First aid essential in rural areas
Farm workers are being encouraged to get first aid training after farm worker Rob Andrews used his first aid knowledge to save his own life after a crash on a Southland dairy farm last week.
The collision with another motorbike left Mr Andrews, 34, lying in the dirt with a shattered leg and blood flowing from a sliced femoral artery.
Emergency services have said without his calm, quick actions under traumatic circumstances, Mr Andrews could have died from blood loss.
''I saw I was losing a lot of blood and knew I had to do something,'' Mr Andrews said.
Armed with first aid knowledge, a piece of rope and a tree branch, he made a tourniquet and stemmed the bleeding.
These actions have been credited with keeping him alive until emergency services arrived.
The other rider suffered moderate injuries.
Federated Farmers Southland provincial president Russell MacPherson said it was ''absolutely important'' people in the workplace had basic first aid training, especially in rural areas.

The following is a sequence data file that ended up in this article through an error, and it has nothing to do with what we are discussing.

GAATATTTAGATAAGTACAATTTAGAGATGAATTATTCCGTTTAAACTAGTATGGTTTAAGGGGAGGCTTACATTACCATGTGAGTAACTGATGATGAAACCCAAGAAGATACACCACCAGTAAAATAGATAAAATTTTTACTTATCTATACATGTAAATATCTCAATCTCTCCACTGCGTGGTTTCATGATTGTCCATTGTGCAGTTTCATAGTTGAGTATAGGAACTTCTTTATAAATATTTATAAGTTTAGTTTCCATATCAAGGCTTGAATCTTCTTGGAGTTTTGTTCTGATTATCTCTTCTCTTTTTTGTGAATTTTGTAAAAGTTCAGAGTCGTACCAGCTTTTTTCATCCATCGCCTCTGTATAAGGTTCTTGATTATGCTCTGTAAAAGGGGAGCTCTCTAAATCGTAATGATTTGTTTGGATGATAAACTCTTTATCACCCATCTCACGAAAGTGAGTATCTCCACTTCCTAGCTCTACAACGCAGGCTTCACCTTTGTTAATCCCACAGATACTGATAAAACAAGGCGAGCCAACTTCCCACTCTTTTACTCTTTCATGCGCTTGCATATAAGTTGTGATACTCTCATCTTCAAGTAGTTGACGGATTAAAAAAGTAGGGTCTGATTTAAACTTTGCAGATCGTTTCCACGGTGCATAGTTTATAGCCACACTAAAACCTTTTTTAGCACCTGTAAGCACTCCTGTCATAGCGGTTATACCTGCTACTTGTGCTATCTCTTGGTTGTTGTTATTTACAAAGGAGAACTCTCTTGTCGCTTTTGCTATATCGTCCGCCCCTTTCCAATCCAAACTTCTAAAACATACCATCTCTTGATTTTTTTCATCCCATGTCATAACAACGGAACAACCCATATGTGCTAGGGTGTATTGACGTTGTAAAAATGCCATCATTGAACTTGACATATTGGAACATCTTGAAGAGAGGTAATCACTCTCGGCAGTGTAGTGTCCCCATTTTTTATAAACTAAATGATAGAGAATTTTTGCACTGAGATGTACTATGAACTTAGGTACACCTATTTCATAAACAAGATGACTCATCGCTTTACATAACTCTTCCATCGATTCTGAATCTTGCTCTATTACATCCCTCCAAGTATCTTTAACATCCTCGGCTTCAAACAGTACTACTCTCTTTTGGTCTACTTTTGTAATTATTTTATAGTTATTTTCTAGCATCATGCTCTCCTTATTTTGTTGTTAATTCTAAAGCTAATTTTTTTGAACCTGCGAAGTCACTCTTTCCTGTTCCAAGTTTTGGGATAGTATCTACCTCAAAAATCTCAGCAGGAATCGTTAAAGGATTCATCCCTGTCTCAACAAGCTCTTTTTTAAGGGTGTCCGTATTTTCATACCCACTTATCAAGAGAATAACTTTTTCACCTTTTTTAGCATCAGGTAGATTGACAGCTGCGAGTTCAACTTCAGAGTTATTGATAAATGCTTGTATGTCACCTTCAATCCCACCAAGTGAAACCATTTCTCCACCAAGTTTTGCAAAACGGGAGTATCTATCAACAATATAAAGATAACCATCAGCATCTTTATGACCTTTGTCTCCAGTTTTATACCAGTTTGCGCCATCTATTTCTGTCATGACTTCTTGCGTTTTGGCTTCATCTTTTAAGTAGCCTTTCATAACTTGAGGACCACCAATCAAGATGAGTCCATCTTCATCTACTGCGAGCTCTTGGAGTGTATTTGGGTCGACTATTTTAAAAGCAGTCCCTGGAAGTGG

''The reality of life in rural communities and on farms is that in an emergency, there can be a wait for help. Farms can be very isolated places.''
First aid knowledge made people valuable community members and put them into a position to save lives, he said.
St John South Island region communications adviser Ian Henderson said it was fantastic to hear St John training had played a big role in helping to save Mr Andrews' life.
The aim of the organisation was to have a trained first-aider in every home and workplace in New Zealand because first aid training could be the difference between life and death, he said.
''First aid knowledge is especially important for people in rural or remote areas, where emergency assistance can be some distance and time away.
''St John provided first aid courses specifically designed for farming and rural situations, Mr Henderson said. It was more common for people to use the training on someone else than on themselves.''
It's great, however, that this gentleman was able to recall the knowledge he received on his St John first aid course and use it to treat what sounds like an exceptionally serious injury.''
- The Southland Times
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